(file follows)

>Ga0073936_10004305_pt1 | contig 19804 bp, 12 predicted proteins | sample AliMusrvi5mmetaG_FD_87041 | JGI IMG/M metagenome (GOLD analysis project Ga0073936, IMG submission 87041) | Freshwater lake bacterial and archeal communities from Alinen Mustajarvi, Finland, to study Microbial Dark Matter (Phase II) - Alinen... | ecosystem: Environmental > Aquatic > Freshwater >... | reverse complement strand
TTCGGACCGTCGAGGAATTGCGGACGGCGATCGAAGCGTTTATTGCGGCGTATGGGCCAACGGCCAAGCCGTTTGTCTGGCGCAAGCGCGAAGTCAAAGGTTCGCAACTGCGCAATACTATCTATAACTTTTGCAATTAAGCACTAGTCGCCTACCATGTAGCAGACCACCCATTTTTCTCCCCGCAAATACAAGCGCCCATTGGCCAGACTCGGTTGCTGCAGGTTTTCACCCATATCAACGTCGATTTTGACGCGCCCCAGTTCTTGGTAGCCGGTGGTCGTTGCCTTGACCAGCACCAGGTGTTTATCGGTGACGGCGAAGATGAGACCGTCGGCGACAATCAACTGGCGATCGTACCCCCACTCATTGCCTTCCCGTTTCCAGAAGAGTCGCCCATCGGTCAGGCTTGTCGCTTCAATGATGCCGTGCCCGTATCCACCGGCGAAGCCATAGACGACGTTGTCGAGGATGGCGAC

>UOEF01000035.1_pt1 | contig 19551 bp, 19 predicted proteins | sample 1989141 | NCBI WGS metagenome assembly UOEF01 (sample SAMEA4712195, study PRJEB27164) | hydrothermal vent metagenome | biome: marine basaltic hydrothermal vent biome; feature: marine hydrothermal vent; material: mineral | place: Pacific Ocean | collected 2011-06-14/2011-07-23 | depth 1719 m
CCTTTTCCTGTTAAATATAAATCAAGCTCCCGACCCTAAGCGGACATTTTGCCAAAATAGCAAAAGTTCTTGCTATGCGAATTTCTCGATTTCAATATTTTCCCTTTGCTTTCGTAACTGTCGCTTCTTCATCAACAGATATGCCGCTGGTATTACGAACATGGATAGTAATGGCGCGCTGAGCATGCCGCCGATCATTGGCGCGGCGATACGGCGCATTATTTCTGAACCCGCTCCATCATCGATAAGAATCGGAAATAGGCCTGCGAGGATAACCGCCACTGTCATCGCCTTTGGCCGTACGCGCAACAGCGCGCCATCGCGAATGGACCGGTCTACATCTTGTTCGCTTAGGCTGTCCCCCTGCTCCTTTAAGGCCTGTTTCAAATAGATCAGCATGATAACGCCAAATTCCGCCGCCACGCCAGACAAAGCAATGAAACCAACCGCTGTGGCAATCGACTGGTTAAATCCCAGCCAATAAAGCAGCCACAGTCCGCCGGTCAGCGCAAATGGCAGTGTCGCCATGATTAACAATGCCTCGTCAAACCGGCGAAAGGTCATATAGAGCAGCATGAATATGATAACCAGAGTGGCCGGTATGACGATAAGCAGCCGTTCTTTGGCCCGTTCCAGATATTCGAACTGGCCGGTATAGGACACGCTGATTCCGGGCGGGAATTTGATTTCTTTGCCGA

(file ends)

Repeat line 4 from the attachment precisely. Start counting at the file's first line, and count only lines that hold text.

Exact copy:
CCTTTTCCTGTTAAATATAAATCAAGCTCCCGACCCTAAGCGGACATTTTGCCAAAATAGCAAAAGTTCTTGCTATGCGAATTTCTCGATTTCAATATTTTCCCTTTGCTTTCGTAACTGTCGCTTCTTCATCAACAGATATGCCGCTGGTATTACGAACATGGATAGTAATGGCGCGCTGAGCATGCCGCCGATCATTGGCGCGGCGATACGGCGCATTATTTCTGAACCCGCTCCATCATCGATAAGAATCGGAAATAGGCCTGCGAGGATAACCGCCACTGTCATCGCCTTTGGCCGTACGCGCAACAGCGCGCCATCGCGAATGGACCGGTCTACATCTTGTTCGCTTAGGCTGTCCCCCTGCTCCTTTAAGGCCTGTTTCAAATAGATCAGCATGATAACGCCAAATTCCGCCGCCACGCCAGACAAAGCAATGAAACCAACCGCTGTGGCAATCGACTGGTTAAATCCCAGCCAATAAAGCAGCCACAGTCCGCCGGTCAGCGCAAATGGCAGTGTCGCCATGATTAACAATGCCTCGTCAAACCGGCGAAAGGTCATATAGAGCAGCATGAATATGATAACCAGAGTGGCCGGTATGACGATAAGCAGCCGTTCTTTGGCCCGTTCCAGATATTCGAACTGGCCGGTATAGGACACGCTGATTCCGGGCGGGAATTTGATTTCTTTGCCGA